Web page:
Douglass’ latest book, a historical fantasy set in mid Twelfth Century England is a fabulously woven, intricately plotted tale of love, loss, familial relationships, courtly politics, religion and faith. Powerful, moving and surprising, it unfurls slowly, almost languidly, steeping the reader in the period and the life of the heroine, the astoundingly lovely Maeb who, when her father returns from the Crusades and dies, leaving her with nothing more than a few rags and her good name, is forced to join the household of the most powerful noble in the land, the Earl of Pengraic, Raife.
Incredibly beautiful, frank and quite feckless in many ways, Maeb is content to serve her kind mistress, Adelie, and care for her sweet children, only when a dreadful plague from Europe sweeps the country, forcing the family to flee to Pengraic castle in the Welsh borderlands, Maeb quickly discovers that someone or something else has other, much bigger plans for her and those she loves.
What follows is an adventure like no other, filled with real characters, heart-ache, beauty, humour and disaster, all against a background of an emerging London, the kingship of Edmond and deadly tensions between the aristocrats, the Church, the Old People and the sacred and profane.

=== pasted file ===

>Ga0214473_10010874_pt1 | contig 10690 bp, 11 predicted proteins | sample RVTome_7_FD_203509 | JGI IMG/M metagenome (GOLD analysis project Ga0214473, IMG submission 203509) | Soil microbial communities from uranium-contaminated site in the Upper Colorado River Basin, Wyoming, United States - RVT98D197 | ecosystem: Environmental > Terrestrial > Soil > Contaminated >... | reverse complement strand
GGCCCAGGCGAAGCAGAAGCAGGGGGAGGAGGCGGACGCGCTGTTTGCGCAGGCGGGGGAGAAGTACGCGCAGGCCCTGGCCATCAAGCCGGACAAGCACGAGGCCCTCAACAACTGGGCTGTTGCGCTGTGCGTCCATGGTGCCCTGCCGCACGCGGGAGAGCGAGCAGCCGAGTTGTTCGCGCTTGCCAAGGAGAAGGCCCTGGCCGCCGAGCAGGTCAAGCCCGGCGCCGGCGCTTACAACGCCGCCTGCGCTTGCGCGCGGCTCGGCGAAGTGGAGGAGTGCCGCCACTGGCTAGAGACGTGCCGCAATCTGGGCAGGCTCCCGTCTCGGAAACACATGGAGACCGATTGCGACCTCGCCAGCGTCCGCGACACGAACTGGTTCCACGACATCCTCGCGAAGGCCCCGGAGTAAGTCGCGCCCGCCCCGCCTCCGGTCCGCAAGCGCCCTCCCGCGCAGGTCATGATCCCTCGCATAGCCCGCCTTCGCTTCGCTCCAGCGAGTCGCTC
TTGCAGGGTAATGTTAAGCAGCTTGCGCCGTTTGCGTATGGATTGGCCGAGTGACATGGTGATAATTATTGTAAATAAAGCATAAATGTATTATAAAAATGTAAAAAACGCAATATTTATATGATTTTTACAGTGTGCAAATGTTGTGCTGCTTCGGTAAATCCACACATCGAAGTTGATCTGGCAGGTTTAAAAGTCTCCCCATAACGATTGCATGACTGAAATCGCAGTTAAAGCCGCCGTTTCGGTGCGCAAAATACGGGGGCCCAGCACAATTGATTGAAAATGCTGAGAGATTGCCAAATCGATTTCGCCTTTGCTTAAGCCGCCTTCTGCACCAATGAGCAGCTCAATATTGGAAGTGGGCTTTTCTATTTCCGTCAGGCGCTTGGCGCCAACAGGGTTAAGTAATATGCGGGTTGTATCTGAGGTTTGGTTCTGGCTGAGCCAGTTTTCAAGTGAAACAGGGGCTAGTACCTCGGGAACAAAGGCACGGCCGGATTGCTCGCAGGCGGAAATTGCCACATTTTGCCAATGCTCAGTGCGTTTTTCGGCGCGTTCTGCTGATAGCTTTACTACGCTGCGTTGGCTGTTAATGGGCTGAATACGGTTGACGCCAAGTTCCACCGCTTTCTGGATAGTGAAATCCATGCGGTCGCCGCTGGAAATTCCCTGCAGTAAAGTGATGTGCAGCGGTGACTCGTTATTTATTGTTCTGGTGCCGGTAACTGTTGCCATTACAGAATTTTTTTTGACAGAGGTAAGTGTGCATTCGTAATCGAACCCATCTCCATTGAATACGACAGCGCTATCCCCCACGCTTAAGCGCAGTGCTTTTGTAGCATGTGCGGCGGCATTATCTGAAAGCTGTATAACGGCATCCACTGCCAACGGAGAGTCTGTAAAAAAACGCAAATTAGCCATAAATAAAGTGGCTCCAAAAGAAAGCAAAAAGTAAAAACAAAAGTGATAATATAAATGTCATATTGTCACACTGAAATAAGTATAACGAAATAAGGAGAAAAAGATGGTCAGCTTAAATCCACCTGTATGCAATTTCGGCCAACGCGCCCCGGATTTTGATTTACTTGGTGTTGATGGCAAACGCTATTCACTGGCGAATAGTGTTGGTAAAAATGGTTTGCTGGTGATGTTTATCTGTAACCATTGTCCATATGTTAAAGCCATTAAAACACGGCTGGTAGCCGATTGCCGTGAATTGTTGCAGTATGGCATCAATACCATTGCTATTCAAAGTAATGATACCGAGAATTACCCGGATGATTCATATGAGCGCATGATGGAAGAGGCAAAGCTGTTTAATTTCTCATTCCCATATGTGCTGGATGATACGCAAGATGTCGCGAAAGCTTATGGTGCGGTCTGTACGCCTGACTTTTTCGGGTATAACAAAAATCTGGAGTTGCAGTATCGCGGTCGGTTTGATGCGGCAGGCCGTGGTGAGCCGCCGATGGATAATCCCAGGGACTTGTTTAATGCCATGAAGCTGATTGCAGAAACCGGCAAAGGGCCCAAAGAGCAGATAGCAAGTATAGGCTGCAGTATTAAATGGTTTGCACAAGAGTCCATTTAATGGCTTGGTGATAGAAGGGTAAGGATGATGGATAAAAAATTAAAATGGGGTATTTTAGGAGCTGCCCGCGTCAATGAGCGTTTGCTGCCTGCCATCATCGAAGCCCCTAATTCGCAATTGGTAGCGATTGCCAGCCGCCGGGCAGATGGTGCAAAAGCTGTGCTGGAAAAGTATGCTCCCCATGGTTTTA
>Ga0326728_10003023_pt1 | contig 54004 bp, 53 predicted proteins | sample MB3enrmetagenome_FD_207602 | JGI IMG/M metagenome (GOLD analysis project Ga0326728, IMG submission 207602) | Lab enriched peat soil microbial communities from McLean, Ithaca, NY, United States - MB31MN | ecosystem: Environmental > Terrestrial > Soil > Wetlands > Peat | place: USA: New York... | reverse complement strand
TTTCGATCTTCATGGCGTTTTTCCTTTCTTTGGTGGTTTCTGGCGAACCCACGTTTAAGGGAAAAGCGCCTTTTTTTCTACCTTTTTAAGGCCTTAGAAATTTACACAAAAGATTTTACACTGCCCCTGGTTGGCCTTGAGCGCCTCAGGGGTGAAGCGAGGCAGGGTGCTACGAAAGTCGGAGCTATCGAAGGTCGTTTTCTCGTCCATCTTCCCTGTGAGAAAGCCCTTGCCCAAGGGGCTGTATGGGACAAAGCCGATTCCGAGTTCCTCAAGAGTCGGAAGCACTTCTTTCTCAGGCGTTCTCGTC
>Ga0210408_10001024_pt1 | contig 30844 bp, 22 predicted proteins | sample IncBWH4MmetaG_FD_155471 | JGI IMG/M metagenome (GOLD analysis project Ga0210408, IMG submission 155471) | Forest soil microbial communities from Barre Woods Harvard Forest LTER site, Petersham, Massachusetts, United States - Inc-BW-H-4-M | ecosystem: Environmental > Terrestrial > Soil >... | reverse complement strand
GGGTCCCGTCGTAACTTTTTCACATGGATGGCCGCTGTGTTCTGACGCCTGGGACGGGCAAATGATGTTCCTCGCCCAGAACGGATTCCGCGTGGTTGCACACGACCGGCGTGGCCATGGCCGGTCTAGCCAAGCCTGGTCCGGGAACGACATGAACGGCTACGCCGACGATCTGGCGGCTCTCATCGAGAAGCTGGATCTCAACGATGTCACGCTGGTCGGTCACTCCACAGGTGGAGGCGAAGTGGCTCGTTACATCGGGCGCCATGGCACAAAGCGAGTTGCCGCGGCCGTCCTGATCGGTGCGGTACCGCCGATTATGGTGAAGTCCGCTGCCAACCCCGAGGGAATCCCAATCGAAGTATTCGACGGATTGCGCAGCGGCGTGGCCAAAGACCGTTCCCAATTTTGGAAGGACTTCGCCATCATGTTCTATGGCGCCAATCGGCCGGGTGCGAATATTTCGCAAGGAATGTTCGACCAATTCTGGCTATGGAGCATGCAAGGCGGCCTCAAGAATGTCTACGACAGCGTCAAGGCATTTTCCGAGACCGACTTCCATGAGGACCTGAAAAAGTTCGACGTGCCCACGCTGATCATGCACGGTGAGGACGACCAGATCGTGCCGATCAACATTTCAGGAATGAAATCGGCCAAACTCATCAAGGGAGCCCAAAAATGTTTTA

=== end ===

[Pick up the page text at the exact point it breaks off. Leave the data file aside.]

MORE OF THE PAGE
Told in the first-person, this is a hard book to put down – frankly, I couldn’t bear to set it aside. It sweeps you into the past and the lives of the central characters. It’s filled with fascinating factual and imaginative recreations of life in that period (Douglass is also a renown historian), never mind being a rollicking good tale.
As a stand alone, it’s a tour de force for Douglass, as an addition to an already remarkable canon, it’s a triumph.
I know that I could be accused of bias as the book is dedicated to me – a privilege I am so humbled by I honestly cannot express how I feel – but I could not ask for or wish for a greater gift from a wonderful, loving and beloved friend.
Read The Devil’s Diadem and share the experience. You won’t regret it!
©2011 Karen Brooks, reproduced with permission. This review originally appeared on Karen Brook’s blog.